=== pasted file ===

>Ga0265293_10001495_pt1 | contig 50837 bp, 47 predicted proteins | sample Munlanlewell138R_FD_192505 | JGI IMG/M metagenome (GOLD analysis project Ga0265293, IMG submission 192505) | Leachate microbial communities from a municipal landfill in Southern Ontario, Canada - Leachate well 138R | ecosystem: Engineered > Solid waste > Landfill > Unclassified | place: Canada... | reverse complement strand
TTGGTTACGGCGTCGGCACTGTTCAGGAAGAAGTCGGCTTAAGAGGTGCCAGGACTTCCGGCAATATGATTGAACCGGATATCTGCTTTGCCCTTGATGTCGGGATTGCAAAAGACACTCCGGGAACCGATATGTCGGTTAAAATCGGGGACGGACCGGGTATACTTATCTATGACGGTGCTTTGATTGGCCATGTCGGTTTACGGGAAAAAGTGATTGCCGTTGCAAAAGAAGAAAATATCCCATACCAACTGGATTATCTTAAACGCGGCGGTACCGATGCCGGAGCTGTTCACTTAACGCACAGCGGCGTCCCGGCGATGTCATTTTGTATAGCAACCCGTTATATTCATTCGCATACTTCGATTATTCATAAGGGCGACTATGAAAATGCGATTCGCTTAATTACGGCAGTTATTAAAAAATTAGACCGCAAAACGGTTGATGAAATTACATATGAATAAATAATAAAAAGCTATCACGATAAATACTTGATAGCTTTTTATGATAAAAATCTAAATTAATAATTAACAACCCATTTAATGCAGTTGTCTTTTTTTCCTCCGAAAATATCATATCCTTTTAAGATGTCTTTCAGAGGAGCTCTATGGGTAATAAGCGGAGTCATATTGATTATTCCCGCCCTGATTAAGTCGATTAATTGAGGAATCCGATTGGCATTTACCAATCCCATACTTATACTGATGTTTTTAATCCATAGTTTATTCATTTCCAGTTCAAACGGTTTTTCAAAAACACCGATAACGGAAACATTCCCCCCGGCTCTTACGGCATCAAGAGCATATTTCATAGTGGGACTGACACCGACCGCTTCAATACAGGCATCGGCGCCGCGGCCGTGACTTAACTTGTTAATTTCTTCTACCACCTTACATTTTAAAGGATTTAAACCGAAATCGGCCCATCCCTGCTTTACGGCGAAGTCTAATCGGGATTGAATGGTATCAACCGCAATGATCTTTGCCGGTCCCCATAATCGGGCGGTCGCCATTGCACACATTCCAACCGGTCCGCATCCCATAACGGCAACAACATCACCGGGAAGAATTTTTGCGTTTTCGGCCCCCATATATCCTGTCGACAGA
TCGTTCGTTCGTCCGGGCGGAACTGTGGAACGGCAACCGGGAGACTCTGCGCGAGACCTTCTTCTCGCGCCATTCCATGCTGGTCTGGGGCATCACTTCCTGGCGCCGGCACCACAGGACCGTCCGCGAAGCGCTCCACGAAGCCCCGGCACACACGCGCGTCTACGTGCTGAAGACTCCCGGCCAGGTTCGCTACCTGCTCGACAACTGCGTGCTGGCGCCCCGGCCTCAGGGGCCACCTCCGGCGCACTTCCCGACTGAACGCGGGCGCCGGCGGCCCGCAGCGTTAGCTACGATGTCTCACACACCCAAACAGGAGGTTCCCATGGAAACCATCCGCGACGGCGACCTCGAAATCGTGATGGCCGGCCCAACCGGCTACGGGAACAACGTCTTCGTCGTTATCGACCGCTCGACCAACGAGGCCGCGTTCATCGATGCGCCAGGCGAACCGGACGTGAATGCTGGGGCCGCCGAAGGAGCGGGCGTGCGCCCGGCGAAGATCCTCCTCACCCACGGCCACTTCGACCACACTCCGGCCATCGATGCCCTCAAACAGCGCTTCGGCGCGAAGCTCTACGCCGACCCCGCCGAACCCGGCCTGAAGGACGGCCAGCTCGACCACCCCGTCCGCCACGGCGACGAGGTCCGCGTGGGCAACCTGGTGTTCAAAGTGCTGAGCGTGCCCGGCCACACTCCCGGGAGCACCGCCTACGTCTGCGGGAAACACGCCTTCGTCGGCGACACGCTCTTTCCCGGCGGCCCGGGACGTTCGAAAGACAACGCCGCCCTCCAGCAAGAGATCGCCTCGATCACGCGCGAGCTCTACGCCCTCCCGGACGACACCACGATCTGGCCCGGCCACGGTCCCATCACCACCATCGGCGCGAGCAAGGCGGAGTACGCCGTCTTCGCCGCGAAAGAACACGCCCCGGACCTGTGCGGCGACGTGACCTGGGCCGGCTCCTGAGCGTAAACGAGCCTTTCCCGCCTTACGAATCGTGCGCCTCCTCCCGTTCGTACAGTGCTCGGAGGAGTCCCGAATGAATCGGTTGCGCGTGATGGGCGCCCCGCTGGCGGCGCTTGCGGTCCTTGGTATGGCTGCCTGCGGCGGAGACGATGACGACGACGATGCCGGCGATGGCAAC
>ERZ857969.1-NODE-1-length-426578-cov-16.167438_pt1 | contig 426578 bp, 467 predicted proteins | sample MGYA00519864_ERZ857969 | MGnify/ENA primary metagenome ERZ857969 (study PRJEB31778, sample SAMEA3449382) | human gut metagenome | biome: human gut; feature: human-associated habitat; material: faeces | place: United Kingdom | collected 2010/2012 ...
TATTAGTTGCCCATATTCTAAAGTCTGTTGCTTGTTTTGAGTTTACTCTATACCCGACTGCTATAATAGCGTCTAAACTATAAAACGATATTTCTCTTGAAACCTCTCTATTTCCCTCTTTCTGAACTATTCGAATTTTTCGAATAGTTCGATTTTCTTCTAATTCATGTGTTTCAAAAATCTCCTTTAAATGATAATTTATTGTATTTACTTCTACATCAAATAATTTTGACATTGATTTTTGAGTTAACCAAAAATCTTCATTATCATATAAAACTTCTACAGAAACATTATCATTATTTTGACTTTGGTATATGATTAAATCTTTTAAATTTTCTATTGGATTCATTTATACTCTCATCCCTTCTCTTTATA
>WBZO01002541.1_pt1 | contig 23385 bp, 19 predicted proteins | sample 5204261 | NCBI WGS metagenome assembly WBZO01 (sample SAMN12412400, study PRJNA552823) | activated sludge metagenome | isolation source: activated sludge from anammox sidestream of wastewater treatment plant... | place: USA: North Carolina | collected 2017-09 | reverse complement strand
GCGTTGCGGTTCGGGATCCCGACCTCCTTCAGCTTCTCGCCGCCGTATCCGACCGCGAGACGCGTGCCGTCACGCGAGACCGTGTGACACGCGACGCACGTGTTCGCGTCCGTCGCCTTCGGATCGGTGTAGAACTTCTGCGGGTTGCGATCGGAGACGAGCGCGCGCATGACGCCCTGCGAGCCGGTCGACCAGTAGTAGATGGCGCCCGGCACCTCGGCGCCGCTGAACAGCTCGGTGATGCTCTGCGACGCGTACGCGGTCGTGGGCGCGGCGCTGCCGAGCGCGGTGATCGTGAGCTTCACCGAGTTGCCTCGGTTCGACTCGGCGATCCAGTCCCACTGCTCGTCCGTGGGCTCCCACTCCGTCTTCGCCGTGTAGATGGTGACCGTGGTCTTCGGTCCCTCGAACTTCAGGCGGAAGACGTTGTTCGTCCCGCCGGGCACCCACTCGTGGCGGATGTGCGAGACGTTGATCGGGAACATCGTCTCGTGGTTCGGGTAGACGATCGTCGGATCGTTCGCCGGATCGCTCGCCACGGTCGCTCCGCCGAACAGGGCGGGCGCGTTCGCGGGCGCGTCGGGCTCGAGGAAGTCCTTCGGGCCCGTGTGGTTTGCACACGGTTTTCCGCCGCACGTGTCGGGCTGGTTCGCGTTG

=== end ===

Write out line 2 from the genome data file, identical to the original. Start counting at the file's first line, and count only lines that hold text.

TTGGTTACGGCGTCGGCACTGTTCAGGAAGAAGTCGGCTTAAGAGGTGCCAGGACTTCCGGCAATATGATTGAACCGGATATCTGCTTTGCCCTTGATGTCGGGATTGCAAAAGACACTCCGGGAACCGATATGTCGGTTAAAATCGGGGACGGACCGGGTATACTTATCTATGACGGTGCTTTGATTGGCCATGTCGGTTTACGGGAAAAAGTGATTGCCGTTGCAAAAGAAGAAAATATCCCATACCAACTGGATTATCTTAAACGCGGCGGTACCGATGCCGGAGCTGTTCACTTAACGCACAGCGGCGTCCCGGCGATGTCATTTTGTATAGCAACCCGTTATATTCATTCGCATACTTCGATTATTCATAAGGGCGACTATGAAAATGCGATTCGCTTAATTACGGCAGTTATTAAAAAATTAGACCGCAAAACGGTTGATGAAATTACATATGAATAAATAATAAAAAGCTATCACGATAAATACTTGATAGCTTTTTATGATAAAAATCTAAATTAATAATTAACAACCCATTTAATGCAGTTGTCTTTTTTTCCTCCGAAAATATCATATCCTTTTAAGATGTCTTTCAGAGGAGCTCTATGGGTAATAAGCGGAGTCATATTGATTATTCCCGCCCTGATTAAGTCGATTAATTGAGGAATCCGATTGGCATTTACCAATCCCATACTTATACTGATGTTTTTAATCCATAGTTTATTCATTTCCAGTTCAAACGGTTTTTCAAAAACACCGATAACGGAAACATTCCCCCCGGCTCTTACGGCATCAAGAGCATATTTCATAGTGGGACTGACACCGACCGCTTCAATACAGGCATCGGCGCCGCGGCCGTGACTTAACTTGTTAATTTCTTCTACCACCTTACATTTTAAAGGATTTAAACCGAAATCGGCCCATCCCTGCTTTACGGCGAAGTCTAATCGGGATTGAATGGTATCAACCGCAATGATCTTTGCCGGTCCCCATAATCGGGCGGTCGCCATTGCACACATTCCAACCGGTCCGCATCCCATAACGGCAACAACATCACCGGGAAGAATTTTTGCGTTTTCGGCCCCCATATATCCTGTCGACAGA